What are the implications of the Public Utilities Commission of Ohio’s recent PowerForward report?


In 2018, the Public Utilities Commission of Ohio (PUCO), the state’s regulatory entity for electric utilities, commenced a multi-month research initiative entitled “PowerForward: A Roadmap to Ohio’s Electricity Future.” The intent of the PowerForward project was to review the status of Ohio’s electricity distribution grid and gather feedback on innovative technologies and policies from informed stakeholders. Consequently, PowerForward aimed to develop a “roadmap” to propel the state and its grid infrastructure toward modernization efforts and a better consumer experience. The report was released on August 29, 2018, after a series of topic-specific presentations by experts from March to July (i.e., “A Glimpse of the Future,” “Exploring Technologies,” and “Ratemaking and Regulation”) in the state’s capital of Columbus.

Ultimately, the PUCO heard from more than 100 speakers throughout this process, from a wide variety of perspectives (e.g., policymakers, electric utilities, engineers, industry, academia, environmental groups, and many others). Given the changing electricity generation mix (i.e., coal plants being decommissioned and more natural gas and renewables coming online), as well as new technologies and data demands on the consumer side, the report aimed to better discern the future of Ohio’s grid to meet the needs of businesses and residents alike. Historically, Ohio has not formally done much in the way of studying grid modernization issues, and, nationwide, grid modernization efforts have usually focused solely on updating aging infrastructure. Yet, considering the ever-changing nature of consumer demands, coupled with technological advancements, the time was ripe for the PUCO to cultivate a blueprint for the advanced grid which will encompass more electric vehicles (EVs), distributed generation, microgrids, and storage efforts.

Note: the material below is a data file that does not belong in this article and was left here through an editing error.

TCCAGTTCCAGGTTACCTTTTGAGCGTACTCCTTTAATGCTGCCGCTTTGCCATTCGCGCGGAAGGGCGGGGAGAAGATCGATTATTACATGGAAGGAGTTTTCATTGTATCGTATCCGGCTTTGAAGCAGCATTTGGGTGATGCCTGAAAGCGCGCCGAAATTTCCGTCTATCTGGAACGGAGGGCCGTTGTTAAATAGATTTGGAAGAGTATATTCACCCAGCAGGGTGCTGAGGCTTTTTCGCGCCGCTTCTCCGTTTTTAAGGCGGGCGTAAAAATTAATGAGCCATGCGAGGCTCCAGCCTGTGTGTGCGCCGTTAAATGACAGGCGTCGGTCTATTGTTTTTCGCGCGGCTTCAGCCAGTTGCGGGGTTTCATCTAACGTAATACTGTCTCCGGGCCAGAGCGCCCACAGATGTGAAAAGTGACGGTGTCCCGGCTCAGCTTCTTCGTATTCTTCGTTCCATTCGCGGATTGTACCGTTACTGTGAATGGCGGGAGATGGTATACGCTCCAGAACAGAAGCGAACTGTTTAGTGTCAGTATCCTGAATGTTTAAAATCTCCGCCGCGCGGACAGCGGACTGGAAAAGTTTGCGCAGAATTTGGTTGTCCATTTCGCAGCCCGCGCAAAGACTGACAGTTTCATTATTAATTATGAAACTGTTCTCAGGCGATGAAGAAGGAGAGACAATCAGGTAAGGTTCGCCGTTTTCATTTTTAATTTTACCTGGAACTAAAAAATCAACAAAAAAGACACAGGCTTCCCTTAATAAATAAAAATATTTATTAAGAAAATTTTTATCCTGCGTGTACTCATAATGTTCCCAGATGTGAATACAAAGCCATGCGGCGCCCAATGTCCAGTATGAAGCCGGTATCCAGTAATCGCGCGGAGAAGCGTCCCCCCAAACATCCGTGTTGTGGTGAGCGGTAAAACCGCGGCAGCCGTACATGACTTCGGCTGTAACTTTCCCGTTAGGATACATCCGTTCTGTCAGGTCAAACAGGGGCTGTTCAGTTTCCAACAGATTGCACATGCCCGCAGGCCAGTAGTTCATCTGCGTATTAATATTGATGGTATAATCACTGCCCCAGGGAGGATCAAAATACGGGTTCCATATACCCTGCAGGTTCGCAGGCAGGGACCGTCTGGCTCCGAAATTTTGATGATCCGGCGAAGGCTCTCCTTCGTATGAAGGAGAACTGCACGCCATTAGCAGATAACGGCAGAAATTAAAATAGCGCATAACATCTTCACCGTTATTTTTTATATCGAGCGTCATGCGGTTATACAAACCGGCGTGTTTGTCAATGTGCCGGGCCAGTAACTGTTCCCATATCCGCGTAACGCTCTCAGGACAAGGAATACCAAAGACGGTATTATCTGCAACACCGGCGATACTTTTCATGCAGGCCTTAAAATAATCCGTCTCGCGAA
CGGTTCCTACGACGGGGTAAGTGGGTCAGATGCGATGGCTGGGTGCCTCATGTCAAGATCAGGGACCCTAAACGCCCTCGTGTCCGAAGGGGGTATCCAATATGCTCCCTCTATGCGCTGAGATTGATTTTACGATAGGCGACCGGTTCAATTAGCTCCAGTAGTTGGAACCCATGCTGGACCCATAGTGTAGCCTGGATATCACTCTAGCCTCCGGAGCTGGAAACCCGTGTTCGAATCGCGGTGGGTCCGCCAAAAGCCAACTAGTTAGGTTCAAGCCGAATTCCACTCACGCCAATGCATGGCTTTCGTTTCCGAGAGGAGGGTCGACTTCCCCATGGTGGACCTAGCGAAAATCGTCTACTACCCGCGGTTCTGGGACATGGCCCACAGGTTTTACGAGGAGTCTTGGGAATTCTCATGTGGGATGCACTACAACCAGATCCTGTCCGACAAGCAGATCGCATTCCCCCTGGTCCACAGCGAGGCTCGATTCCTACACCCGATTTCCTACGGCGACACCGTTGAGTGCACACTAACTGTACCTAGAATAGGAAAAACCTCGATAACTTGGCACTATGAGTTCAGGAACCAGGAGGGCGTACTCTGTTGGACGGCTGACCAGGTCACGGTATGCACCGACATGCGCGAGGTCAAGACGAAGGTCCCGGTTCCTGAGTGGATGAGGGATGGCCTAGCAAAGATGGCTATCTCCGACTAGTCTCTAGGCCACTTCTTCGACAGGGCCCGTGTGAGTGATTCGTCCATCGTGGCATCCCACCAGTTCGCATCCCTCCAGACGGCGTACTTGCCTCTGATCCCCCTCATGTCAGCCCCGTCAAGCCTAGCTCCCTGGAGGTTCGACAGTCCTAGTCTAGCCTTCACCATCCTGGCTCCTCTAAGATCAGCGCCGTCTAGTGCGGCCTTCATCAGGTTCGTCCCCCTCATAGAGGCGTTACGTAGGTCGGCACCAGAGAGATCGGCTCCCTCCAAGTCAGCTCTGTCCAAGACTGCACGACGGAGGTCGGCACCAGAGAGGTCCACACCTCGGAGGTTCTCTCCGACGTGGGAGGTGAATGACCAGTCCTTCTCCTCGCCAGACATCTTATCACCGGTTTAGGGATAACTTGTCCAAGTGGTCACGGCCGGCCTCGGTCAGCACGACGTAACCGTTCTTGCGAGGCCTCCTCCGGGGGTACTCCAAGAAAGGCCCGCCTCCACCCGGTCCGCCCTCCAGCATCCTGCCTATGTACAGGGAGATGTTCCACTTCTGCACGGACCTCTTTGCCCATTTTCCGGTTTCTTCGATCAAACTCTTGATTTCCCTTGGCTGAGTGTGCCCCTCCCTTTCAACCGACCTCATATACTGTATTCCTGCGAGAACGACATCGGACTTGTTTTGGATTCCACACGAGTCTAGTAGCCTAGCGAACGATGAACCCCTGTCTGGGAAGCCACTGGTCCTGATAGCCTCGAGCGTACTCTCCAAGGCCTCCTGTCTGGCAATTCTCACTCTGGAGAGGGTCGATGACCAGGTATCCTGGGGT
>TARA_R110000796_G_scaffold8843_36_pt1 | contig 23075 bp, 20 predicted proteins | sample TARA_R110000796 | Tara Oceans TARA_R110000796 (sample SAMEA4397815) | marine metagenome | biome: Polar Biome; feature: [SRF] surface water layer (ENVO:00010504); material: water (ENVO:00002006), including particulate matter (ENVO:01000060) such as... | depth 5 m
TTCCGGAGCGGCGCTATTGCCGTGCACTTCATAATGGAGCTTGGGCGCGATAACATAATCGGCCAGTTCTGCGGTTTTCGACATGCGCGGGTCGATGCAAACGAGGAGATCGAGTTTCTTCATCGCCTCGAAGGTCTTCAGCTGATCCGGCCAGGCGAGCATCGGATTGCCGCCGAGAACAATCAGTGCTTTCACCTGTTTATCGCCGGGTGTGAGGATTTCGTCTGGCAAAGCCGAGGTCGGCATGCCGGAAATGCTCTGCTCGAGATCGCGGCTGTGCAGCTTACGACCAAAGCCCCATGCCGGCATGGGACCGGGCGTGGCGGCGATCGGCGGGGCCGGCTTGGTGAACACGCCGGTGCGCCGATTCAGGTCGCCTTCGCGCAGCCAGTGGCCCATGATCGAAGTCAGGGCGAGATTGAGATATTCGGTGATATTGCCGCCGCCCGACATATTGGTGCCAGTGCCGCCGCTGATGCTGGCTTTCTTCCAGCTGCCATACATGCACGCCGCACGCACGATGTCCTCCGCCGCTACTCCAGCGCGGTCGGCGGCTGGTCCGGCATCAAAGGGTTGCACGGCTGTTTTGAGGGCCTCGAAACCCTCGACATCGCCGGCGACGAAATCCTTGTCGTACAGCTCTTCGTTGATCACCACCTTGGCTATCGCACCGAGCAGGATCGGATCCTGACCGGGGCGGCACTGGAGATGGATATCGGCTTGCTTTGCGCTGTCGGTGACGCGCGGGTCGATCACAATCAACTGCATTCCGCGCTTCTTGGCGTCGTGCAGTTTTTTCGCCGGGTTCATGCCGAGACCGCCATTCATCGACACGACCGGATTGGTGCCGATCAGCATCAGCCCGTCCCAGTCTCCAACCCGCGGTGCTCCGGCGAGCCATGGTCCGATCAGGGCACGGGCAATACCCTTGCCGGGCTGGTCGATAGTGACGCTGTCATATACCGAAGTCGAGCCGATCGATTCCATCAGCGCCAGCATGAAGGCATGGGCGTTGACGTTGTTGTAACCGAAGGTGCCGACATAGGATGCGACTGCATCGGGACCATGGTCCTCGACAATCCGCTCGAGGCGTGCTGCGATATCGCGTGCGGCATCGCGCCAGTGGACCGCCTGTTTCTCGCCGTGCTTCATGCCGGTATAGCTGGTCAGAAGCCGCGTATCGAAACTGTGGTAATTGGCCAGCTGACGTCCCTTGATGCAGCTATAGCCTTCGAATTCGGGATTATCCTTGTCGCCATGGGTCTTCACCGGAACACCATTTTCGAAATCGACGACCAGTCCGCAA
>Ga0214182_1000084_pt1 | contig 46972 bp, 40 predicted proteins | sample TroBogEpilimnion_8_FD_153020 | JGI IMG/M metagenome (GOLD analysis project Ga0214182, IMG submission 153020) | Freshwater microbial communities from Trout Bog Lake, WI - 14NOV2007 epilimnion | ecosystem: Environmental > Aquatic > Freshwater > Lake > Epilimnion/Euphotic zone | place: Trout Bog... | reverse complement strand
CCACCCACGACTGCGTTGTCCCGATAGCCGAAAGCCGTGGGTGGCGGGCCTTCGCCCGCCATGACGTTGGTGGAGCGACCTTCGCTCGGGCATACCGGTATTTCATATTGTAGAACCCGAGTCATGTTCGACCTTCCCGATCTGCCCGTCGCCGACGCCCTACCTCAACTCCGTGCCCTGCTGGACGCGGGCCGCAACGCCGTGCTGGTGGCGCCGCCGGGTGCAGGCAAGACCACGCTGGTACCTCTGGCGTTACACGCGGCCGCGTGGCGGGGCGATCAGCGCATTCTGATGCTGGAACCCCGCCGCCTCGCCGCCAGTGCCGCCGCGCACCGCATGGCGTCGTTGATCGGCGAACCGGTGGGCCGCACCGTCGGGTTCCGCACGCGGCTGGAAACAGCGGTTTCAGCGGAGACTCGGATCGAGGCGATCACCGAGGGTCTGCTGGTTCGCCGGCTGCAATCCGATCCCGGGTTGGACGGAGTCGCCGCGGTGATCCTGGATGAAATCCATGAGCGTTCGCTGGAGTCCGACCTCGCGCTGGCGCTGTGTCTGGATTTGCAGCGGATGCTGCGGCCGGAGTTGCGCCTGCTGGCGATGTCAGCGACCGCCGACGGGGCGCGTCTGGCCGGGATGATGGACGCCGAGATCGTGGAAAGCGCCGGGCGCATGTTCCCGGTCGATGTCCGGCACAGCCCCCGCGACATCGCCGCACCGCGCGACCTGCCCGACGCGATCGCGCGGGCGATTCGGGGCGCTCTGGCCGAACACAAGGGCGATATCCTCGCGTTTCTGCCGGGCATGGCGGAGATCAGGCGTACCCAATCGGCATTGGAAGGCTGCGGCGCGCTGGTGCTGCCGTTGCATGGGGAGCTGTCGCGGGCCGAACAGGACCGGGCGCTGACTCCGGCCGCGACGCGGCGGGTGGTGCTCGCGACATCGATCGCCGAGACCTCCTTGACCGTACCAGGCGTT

Beyond the interesting case study of transparency and collaborative planning that the PowerForward process provided, the report itself did provide a solid overview of Ohio’s electricity grid, and how modernization and upgrade efforts were needed to provide flexibility and security in light of advancements in technology. Increasingly, consumers are adopting programmable thermostats, smart phone apps, and even their own onsite electricity generation, all of which necessitate enhanced two-way grid interaction. The report itself discussed the logistical components of an open platform and modernized grid, such as its architecture, storage, EVs, distribution system markets, ratemaking, and cost recovery and design. These Ohio-specific considerations were also intended to coordinate the four major investor-owned electric utilities in the state on approaches and electric security planning for the future, all of which have already filed grid modernization riders in PUCO dockets.